OmniCell Cabinets

The Right Medication at the Right Time

logo_infotechNurses at Seton hospitals dispense more than 12,000 doses of medicine everyday—a job that is as important as it is time-consuming.

As part of its ongoing commitment to patient safety, the Seton Family of Hospitals has invested $3 million in state-of-the-art OmniCell Medication System cabinets, which are now located at nursing floors, surgery, and emergency rooms across the Network.

Using touch screen technology, these ATM style cabinets, which are networked to Seton’s central pharmacy server, provide convenient and controlled access to patient medications—incorporating multiple safeguards to make sure that our patients receive the right medication at the right dosage and right time.

How It Works

First, Seton nurses sign in using a secure pass code. Next, the system automatically pulls up a list of the nurses’ patients and their medication orders. Guiding light technology then directs the user to the correct medication, which is safely stored in designated compartments. Narcotics are stored in a special double-locked compartment for added security.

The Bottom Line

OmniCell is a critical investment in patient safety and comfort. Although Seton’s track record in safe drug dispensing is outstanding, a single mistake is one too many. OmniCell dramatically reduces the likelihood of medical errors—and improves workflow efficiency so that our nurses can spend more time at the bedside with their patients.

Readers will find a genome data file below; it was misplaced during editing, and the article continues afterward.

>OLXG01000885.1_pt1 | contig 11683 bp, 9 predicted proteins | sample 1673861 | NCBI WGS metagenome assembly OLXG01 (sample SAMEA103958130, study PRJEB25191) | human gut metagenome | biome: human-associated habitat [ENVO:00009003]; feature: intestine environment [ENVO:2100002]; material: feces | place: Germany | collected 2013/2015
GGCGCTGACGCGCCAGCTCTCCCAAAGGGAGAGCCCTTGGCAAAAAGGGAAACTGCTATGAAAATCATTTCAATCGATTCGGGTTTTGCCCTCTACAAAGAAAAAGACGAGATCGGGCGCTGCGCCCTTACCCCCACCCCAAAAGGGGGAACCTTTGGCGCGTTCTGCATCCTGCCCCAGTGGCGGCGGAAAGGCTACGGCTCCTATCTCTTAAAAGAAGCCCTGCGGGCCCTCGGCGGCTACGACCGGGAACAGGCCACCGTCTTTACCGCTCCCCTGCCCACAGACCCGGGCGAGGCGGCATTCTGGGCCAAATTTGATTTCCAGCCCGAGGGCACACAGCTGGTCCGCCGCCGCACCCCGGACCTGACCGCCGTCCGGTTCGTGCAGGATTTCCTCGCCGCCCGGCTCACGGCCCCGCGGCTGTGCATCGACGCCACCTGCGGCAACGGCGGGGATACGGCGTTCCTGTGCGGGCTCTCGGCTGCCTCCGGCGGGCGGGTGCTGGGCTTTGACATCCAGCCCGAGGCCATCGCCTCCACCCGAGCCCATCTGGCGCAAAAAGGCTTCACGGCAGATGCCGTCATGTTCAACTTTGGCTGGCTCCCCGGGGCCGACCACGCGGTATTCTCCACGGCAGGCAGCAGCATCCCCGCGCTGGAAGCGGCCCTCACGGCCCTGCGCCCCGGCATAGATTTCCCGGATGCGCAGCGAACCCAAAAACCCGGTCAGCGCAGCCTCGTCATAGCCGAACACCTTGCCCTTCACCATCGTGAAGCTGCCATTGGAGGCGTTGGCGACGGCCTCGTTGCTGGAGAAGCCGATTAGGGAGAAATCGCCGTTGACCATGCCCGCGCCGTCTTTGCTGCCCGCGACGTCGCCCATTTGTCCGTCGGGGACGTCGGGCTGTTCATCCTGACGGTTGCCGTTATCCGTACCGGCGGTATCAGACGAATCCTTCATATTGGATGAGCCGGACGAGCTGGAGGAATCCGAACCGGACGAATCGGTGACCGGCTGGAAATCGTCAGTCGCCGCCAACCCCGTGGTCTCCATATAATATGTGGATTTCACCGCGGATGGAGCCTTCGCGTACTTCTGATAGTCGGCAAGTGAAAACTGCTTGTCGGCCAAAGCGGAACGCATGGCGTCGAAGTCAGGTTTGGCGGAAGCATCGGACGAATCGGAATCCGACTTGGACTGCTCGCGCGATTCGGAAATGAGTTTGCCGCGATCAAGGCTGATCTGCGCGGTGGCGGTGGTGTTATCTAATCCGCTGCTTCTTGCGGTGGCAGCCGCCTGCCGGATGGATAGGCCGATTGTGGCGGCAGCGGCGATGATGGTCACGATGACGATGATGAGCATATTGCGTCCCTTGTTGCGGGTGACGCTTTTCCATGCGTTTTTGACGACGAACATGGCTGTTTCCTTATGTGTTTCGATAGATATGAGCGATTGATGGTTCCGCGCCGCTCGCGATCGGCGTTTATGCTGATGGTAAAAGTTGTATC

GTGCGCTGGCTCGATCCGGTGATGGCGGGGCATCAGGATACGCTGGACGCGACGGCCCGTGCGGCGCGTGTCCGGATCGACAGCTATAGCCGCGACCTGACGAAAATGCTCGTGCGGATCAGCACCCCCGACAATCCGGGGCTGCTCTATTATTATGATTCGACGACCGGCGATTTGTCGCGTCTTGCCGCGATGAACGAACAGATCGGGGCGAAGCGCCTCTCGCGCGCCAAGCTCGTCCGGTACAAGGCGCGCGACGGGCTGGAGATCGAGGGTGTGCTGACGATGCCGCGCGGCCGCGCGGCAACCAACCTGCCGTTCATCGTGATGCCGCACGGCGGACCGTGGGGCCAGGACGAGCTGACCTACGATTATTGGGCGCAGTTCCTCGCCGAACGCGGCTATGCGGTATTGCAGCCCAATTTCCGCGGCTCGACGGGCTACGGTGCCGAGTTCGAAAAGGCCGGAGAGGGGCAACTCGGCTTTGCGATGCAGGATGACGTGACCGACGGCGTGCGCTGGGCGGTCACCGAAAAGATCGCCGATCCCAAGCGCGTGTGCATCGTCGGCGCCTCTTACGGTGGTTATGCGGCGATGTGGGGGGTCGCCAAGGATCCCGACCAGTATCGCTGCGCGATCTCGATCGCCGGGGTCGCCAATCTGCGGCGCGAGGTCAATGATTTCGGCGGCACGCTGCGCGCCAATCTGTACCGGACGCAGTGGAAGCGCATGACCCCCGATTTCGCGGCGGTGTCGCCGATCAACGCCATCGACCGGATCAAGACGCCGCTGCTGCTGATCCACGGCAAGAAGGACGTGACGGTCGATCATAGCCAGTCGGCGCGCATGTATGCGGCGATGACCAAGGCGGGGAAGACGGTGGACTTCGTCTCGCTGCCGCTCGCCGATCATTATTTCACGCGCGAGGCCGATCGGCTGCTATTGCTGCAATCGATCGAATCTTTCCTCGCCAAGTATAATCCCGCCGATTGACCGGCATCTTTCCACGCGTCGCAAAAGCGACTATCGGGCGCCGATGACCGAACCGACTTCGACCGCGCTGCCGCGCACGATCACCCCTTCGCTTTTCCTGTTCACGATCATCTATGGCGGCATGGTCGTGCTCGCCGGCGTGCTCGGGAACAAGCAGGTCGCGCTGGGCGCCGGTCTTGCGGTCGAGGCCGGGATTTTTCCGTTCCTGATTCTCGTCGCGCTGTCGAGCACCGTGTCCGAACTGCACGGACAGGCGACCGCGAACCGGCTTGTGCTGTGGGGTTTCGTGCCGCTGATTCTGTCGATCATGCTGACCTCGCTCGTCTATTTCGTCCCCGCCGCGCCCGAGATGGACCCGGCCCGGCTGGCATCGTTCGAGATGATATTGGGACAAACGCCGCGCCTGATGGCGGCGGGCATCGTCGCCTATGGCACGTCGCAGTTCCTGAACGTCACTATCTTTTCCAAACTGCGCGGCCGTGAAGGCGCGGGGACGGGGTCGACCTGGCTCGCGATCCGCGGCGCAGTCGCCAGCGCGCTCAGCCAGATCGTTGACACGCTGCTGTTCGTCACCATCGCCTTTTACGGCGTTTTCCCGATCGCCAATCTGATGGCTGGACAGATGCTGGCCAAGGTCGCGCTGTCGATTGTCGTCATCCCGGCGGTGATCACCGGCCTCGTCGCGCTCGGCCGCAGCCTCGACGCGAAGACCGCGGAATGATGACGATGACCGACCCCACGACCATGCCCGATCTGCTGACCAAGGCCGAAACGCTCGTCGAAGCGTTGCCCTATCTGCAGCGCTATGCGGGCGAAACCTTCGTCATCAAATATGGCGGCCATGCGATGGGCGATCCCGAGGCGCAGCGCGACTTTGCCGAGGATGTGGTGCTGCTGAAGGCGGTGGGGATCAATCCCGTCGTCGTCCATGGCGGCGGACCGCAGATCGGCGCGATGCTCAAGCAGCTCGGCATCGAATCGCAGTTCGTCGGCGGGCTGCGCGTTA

In addition, the system’s full suite of information-analysis tools, including integration with back-end systems and both desk-top and Web-based reports allow managers to run sophisticated reports that can evaluate workflow and patient care.

What’s Next

Ultimately, the Seton Family of Hospitals will use barcode technology to provide an electronic system of checks and balances. Once fully implemented, OmniCell will dispense medications that are individually wrapped and barcoded for each patient. Prior to dispensing any drugs, nurses will be required to match the barcode on the medication with the barcode that will be placed on the patient’s hospital wristband. OmniCell will also be integrated with Seton’s planned electronic medical records system, COMPASS, which is being phased in across the Network.